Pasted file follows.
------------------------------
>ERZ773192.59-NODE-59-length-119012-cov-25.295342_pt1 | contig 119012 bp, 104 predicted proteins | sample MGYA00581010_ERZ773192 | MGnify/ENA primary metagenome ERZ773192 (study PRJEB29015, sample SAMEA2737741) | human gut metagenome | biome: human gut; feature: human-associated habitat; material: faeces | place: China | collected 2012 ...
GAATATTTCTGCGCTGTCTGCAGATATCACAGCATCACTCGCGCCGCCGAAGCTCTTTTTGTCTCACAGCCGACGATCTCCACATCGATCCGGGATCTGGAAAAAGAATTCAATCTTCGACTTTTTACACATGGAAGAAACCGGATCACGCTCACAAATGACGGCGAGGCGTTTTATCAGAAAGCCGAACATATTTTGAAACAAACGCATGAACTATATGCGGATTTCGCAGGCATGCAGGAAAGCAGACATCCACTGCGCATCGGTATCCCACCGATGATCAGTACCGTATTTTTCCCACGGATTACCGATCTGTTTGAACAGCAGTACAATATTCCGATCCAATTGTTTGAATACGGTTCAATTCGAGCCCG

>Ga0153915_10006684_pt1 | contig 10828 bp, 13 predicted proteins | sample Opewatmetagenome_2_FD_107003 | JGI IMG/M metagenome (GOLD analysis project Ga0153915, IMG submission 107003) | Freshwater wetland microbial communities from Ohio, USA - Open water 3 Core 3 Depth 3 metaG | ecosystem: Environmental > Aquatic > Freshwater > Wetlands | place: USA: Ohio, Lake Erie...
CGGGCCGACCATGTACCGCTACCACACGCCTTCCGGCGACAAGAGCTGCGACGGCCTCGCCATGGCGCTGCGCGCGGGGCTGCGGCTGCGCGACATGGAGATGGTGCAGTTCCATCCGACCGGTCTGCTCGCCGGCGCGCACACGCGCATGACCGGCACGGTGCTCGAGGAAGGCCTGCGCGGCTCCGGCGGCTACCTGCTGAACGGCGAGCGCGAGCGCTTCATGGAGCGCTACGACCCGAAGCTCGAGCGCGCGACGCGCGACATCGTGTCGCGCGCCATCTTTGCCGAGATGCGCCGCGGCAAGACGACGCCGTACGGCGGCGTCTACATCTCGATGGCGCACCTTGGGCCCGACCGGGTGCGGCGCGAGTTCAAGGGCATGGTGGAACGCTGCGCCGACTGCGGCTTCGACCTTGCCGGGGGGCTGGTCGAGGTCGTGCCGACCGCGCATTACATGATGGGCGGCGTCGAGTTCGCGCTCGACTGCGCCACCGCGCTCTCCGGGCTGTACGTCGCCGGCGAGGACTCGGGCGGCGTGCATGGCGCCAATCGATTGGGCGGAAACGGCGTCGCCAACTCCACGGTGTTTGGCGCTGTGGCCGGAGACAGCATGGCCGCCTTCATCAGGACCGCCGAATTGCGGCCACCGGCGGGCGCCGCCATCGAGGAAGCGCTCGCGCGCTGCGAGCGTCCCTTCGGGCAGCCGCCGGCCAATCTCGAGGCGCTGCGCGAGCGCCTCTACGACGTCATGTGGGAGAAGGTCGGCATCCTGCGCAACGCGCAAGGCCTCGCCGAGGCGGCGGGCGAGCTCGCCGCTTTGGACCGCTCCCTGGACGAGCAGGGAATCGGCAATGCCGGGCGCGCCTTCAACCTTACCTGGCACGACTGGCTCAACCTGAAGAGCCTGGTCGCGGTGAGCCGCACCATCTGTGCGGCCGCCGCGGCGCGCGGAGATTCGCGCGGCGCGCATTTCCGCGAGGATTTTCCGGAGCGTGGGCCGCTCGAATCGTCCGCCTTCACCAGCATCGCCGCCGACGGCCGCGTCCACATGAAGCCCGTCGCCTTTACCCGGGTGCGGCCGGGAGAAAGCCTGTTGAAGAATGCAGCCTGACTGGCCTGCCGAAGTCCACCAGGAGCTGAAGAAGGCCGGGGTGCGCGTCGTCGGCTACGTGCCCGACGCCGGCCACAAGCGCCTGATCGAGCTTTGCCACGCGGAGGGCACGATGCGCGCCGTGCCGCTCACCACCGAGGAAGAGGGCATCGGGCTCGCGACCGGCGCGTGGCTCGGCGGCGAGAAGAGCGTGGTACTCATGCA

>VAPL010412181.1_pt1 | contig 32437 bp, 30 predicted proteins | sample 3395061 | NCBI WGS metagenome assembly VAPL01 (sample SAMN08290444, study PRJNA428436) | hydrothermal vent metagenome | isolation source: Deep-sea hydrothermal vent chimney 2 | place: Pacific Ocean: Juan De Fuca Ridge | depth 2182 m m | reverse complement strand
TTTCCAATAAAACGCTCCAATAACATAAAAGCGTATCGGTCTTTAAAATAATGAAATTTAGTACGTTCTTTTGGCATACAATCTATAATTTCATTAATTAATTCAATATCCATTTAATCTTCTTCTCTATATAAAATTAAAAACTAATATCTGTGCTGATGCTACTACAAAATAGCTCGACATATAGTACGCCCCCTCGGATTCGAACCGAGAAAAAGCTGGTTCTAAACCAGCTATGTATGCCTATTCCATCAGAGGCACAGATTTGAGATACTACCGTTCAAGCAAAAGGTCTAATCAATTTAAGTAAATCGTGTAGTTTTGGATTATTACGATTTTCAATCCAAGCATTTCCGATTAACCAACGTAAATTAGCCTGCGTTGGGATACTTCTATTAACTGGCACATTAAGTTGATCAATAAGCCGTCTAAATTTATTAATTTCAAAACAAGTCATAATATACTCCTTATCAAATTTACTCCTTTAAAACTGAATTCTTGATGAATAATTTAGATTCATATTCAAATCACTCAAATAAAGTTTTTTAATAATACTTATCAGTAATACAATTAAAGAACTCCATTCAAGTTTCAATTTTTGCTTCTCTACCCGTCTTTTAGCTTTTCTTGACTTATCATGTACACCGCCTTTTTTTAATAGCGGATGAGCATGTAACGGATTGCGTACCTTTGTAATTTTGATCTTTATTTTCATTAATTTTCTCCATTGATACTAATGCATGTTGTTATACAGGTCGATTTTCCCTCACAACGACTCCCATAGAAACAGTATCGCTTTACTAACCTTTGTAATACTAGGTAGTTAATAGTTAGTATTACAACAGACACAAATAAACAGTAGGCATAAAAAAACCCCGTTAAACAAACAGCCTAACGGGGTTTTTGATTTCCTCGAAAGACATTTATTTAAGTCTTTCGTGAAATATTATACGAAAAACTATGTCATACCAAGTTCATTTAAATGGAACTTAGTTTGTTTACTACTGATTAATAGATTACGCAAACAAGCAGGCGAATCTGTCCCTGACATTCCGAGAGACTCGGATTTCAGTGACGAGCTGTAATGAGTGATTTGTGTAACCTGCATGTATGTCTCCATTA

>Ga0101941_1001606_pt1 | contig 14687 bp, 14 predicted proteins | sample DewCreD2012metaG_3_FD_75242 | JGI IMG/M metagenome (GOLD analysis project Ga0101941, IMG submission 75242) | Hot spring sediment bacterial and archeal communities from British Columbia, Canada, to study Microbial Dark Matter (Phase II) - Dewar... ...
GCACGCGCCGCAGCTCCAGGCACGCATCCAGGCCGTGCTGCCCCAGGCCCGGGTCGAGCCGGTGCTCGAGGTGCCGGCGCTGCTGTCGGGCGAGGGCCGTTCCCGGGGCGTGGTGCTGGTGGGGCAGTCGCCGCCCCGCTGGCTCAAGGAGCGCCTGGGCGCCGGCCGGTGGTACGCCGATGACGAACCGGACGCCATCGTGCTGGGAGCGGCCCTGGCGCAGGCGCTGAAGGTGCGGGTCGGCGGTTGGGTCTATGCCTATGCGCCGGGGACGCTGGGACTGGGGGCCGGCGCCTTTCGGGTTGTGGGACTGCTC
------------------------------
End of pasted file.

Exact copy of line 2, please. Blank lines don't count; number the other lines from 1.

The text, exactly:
GAATATTTCTGCGCTGTCTGCAGATATCACAGCATCACTCGCGCCGCCGAAGCTCTTTTTGTCTCACAGCCGACGATCTCCACATCGATCCGGGATCTGGAAAAAGAATTCAATCTTCGACTTTTTACACATGGAAGAAACCGGATCACGCTCACAAATGACGGCGAGGCGTTTTATCAGAAAGCCGAACATATTTTGAAACAAACGCATGAACTATATGCGGATTTCGCAGGCATGCAGGAAAGCAGACATCCACTGCGCATCGGTATCCCACCGATGATCAGTACCGTATTTTTCCCACGGATTACCGATCTGTTTGAACAGCAGTACAATATTCCGATCCAATTGTTTGAATACGGTTCAATTCGAGCCCG